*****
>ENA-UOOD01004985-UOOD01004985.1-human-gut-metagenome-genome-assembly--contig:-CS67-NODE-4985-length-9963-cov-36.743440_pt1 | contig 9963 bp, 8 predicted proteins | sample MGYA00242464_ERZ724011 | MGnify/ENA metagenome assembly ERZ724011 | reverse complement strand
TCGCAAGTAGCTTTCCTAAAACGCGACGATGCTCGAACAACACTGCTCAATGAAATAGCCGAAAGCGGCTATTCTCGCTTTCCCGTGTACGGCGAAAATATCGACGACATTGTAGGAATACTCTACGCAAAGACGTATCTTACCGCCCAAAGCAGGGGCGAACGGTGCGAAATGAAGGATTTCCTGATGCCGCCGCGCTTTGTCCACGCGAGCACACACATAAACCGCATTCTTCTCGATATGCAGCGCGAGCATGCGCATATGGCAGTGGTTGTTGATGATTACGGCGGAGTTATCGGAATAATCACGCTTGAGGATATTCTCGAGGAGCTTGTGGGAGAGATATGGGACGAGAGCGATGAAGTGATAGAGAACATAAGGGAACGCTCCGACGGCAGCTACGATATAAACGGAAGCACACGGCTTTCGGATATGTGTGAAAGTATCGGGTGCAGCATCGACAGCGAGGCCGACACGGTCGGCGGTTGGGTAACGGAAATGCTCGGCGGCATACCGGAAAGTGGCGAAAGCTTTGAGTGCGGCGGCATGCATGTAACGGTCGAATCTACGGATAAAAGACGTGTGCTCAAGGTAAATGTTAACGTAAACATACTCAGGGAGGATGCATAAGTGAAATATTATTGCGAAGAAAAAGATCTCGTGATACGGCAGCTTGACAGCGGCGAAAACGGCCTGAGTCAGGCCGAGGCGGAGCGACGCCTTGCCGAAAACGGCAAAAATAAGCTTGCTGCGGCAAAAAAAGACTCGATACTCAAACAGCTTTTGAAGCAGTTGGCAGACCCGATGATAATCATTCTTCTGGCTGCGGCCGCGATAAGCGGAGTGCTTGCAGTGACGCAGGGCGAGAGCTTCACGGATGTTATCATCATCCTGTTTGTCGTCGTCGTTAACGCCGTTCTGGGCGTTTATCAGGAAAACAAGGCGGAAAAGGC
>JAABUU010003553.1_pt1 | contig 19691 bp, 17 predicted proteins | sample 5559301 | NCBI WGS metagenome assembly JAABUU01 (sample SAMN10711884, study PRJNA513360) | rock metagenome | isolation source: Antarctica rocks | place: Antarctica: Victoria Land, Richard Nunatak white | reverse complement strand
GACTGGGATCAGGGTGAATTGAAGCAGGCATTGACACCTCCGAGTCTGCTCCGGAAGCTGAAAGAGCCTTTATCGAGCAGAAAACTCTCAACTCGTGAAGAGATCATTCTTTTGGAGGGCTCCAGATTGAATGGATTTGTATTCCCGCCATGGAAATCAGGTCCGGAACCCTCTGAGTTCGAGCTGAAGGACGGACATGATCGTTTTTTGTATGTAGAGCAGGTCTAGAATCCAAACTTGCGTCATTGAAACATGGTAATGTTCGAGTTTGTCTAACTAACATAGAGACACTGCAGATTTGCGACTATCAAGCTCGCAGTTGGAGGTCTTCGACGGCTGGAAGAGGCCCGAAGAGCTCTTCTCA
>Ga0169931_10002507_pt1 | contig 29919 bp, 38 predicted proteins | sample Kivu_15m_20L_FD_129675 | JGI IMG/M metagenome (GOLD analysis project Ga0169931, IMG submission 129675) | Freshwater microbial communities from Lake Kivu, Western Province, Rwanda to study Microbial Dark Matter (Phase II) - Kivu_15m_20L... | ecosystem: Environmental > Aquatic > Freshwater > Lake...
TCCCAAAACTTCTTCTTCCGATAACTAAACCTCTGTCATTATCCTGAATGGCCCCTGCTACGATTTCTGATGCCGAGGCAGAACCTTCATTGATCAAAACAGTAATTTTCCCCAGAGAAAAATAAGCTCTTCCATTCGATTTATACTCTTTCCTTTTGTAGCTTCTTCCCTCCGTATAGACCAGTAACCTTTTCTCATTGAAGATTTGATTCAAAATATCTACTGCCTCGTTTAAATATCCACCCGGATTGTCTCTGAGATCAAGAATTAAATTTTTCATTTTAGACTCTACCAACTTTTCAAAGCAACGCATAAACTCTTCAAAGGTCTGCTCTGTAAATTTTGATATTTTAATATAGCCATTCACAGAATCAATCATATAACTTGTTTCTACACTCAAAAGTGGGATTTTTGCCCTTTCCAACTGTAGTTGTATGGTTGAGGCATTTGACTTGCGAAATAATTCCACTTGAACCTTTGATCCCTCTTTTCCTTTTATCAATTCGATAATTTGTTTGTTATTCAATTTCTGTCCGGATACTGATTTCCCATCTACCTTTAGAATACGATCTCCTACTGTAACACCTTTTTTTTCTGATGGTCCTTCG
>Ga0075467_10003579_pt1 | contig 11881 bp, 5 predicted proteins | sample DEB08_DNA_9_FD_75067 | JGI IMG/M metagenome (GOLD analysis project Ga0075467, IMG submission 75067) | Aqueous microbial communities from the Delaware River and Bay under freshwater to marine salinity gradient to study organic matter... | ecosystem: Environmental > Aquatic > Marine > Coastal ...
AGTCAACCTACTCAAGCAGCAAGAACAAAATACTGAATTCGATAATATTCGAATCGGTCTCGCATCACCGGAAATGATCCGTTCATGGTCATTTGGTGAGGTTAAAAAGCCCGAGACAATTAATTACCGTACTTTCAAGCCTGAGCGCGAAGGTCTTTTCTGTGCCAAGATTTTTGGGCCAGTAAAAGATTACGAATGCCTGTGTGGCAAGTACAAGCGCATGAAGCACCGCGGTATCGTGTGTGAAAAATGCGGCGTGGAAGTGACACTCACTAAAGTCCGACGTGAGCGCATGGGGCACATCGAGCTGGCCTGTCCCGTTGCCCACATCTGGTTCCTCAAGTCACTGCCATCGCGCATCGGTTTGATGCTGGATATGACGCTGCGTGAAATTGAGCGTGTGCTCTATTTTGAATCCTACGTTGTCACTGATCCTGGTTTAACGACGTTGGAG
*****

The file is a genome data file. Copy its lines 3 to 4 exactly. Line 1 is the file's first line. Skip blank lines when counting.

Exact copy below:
>JAABUU010003553.1_pt1 | contig 19691 bp, 17 predicted proteins | sample 5559301 | NCBI WGS metagenome assembly JAABUU01 (sample SAMN10711884, study PRJNA513360) | rock metagenome | isolation source: Antarctica rocks | place: Antarctica: Victoria Land, Richard Nunatak white | reverse complement strand
GACTGGGATCAGGGTGAATTGAAGCAGGCATTGACACCTCCGAGTCTGCTCCGGAAGCTGAAAGAGCCTTTATCGAGCAGAAAACTCTCAACTCGTGAAGAGATCATTCTTTTGGAGGGCTCCAGATTGAATGGATTTGTATTCCCGCCATGGAAATCAGGTCCGGAACCCTCTGAGTTCGAGCTGAAGGACGGACATGATCGTTTTTTGTATGTAGAGCAGGTCTAGAATCCAAACTTGCGTCATTGAAACATGGTAATGTTCGAGTTTGTCTAACTAACATAGAGACACTGCAGATTTGCGACTATCAAGCTCGCAGTTGGAGGTCTTCGACGGCTGGAAGAGGCCCGAAGAGCTCTTCTCA